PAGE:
Reds return after greys are trapped

RED squirrels are back in the Rule Valley after locals have tackled the non-native greys which had pushed smaller reds out.

Shadow Environment Minister Claudia Beamish, MSP for South Scotland, visited West Leas near Denholm to learn about the national effort to save the native species, Saving Scotland’s Red Squirrels (SSRS).

The area lost its red squirrels to competition from greys, but thanks to local volunteers trapping the latter, the red populations are thriving again, said a spokesperson for SSRS, a partnership between Scottish Wildlife Trust, Scottish Natural Heritage, Forestry Commission Scotland, Scottish Land and Estates and the Red Squirrel Survival Trust.

Volunteer Ann Laidlaw, who hosted the shadow minister’s visit, said: “We really feel quite privileged to be a part of such an important project. This is our third year trapping and it is so rewarding to see so many, very healthy, red squirrels on a regular basis.

“We were a bit worried that, with so many of them about, they might be become dependent on our artificial feeding instead of foraging for their own, but when we saw the way they demolished all the hazelnuts in our orchard recently, we’re not so concerned.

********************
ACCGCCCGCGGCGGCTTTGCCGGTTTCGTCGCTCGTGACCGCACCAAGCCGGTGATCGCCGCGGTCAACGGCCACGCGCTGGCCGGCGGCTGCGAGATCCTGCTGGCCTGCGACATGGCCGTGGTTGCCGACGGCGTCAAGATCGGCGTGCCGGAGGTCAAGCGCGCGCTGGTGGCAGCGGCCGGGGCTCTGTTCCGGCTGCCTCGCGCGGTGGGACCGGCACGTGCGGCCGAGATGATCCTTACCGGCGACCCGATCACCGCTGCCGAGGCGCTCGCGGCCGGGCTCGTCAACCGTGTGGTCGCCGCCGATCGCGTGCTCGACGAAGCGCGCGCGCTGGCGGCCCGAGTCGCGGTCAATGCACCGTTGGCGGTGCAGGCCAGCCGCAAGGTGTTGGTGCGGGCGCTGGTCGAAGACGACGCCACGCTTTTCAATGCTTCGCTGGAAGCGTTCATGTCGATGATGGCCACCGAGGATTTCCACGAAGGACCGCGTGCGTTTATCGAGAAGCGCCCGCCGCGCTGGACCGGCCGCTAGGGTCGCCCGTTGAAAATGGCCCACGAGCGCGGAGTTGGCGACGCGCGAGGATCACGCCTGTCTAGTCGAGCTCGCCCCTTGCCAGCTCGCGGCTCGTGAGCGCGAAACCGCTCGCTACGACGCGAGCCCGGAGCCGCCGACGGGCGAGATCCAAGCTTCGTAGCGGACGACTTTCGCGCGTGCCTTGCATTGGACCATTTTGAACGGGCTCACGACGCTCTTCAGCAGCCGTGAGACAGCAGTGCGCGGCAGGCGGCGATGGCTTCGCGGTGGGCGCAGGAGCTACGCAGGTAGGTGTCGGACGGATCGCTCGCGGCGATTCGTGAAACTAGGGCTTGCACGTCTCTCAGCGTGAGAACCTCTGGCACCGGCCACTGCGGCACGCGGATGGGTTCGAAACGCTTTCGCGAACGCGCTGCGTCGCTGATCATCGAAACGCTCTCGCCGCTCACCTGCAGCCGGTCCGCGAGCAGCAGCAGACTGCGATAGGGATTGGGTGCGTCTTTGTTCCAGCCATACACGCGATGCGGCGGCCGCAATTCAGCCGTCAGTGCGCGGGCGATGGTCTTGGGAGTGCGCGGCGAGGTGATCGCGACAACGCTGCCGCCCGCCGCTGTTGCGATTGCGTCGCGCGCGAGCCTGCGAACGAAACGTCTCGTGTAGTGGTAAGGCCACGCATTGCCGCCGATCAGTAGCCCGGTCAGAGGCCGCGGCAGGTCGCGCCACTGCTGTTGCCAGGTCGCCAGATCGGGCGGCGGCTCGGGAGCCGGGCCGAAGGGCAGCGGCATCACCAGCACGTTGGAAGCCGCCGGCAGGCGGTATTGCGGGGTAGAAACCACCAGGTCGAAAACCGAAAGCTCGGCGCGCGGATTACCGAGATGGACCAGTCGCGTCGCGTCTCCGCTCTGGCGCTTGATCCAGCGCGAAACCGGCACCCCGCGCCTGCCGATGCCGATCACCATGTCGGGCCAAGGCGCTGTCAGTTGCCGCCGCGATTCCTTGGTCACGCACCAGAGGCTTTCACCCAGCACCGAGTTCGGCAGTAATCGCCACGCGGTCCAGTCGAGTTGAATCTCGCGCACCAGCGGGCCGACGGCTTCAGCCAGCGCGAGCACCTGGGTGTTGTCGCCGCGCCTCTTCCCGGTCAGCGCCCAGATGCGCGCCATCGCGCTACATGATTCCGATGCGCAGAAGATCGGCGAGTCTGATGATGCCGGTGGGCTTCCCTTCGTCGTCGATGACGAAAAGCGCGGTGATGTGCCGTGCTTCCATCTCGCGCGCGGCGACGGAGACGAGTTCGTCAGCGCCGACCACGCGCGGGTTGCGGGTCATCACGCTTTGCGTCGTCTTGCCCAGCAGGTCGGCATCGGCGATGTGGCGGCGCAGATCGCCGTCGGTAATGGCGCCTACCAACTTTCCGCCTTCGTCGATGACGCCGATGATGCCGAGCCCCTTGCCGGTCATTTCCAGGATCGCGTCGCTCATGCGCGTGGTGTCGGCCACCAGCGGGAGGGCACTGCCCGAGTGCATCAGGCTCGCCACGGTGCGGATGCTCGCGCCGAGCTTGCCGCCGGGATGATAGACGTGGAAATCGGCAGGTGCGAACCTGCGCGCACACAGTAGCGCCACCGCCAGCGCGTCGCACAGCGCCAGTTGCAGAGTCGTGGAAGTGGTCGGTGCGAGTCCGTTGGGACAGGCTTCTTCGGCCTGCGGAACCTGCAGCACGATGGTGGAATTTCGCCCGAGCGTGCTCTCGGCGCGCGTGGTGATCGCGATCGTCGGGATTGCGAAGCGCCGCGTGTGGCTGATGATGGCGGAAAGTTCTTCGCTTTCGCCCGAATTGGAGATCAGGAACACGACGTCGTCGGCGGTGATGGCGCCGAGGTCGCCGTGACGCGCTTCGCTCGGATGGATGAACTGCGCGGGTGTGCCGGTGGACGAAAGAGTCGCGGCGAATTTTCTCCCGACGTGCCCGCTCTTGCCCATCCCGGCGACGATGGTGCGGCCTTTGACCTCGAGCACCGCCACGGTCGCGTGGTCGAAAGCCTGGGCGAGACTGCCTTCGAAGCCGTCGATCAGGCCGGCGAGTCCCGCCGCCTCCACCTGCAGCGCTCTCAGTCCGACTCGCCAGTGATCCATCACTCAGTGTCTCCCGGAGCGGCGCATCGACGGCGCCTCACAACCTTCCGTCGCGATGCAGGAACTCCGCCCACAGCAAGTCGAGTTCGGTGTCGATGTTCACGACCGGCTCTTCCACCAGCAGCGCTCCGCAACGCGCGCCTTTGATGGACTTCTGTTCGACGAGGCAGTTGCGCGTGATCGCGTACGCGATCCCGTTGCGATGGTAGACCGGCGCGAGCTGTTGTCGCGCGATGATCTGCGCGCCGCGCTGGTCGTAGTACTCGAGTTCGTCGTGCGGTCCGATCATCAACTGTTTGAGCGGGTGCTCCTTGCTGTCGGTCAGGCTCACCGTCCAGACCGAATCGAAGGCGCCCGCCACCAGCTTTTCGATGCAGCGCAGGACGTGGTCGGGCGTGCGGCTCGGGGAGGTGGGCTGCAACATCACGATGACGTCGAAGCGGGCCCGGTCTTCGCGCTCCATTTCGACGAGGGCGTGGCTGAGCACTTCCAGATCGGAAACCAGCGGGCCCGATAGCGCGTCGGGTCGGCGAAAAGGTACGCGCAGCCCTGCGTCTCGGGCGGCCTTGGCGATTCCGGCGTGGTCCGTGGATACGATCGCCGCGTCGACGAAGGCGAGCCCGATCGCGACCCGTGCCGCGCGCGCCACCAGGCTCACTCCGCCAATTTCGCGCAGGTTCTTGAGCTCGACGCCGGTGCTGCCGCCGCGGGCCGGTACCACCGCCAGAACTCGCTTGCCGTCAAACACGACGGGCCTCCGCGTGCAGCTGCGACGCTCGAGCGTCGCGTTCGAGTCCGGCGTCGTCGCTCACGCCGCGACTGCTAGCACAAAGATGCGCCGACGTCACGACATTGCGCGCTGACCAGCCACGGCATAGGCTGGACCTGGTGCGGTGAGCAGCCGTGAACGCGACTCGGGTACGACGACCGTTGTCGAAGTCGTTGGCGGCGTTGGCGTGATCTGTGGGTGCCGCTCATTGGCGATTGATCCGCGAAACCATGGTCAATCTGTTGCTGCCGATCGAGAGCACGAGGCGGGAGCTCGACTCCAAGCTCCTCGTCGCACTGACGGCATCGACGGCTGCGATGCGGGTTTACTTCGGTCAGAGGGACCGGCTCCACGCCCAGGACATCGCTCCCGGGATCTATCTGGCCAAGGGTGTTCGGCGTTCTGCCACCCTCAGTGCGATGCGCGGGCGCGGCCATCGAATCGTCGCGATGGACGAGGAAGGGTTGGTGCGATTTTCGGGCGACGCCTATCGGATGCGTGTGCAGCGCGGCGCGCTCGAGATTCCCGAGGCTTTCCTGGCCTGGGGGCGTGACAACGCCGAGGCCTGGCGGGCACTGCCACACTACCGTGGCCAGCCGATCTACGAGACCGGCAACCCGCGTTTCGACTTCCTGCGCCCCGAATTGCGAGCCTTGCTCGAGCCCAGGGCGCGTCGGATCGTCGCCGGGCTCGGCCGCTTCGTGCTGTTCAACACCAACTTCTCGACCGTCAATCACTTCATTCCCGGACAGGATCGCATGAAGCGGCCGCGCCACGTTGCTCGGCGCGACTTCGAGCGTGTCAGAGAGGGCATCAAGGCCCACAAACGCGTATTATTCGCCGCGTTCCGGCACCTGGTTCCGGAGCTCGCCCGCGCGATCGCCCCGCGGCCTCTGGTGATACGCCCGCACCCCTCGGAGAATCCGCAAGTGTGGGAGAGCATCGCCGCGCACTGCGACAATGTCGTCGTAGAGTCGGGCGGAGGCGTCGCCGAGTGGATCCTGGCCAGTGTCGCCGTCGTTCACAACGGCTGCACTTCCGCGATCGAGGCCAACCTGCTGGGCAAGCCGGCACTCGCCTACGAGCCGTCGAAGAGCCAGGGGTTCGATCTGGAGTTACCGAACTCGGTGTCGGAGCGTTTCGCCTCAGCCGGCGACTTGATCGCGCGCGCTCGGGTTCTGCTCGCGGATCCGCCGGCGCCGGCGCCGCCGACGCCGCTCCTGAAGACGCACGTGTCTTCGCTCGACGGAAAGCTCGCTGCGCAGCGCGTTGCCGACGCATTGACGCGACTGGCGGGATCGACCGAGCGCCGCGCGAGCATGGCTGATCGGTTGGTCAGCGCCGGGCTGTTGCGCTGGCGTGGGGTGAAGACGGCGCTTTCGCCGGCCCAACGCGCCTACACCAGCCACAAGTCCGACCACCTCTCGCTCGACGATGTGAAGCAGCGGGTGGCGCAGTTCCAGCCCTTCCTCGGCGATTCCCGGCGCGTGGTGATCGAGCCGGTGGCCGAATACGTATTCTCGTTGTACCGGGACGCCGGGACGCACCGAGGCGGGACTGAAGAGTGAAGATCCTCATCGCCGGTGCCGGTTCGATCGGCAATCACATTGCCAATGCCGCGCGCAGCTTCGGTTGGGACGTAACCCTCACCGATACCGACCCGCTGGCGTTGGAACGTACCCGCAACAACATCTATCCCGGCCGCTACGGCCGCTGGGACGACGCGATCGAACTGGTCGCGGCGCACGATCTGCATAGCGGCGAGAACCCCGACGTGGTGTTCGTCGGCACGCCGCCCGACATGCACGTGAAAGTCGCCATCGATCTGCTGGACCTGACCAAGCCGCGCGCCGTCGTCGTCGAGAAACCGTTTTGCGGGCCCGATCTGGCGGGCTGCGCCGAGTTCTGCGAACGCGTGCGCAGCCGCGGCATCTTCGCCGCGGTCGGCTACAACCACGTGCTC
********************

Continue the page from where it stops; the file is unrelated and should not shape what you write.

Speaking following the visit, the MSP said: “Fantastic work has been done in West Leas. The red squirrel is the UK’s only native squirrel species and is part of our heritage. It is hugely important that steps are taken to protect the species.”

Saving Scotland’s Red Squirrels project manager Mel Tonkin said: “We owe our success in this area to the co-ordinated approach to landscape-scale trapping by local landowners, supported by grant funding under the Rural Development Programme, but often contributing over and above their funded work.

“The work must be continued if we are to continue to protect our native species from the deadly effects of the squirrelpox virus in other parts of the Borders and, ultimately, the rest of Scotland.

“Whilst a vaccine for squirrelpox is in development, it may not be available for use in the wild for many years yet. In the meantime, if we don’t carry on protecting areas of Scotland like the Borders where our beautiful native squirrel is seen, it could be gone forever.”

The SSRS project relies on the support of volunteers to monitor squirrel populations.

For more information on how to help, visit”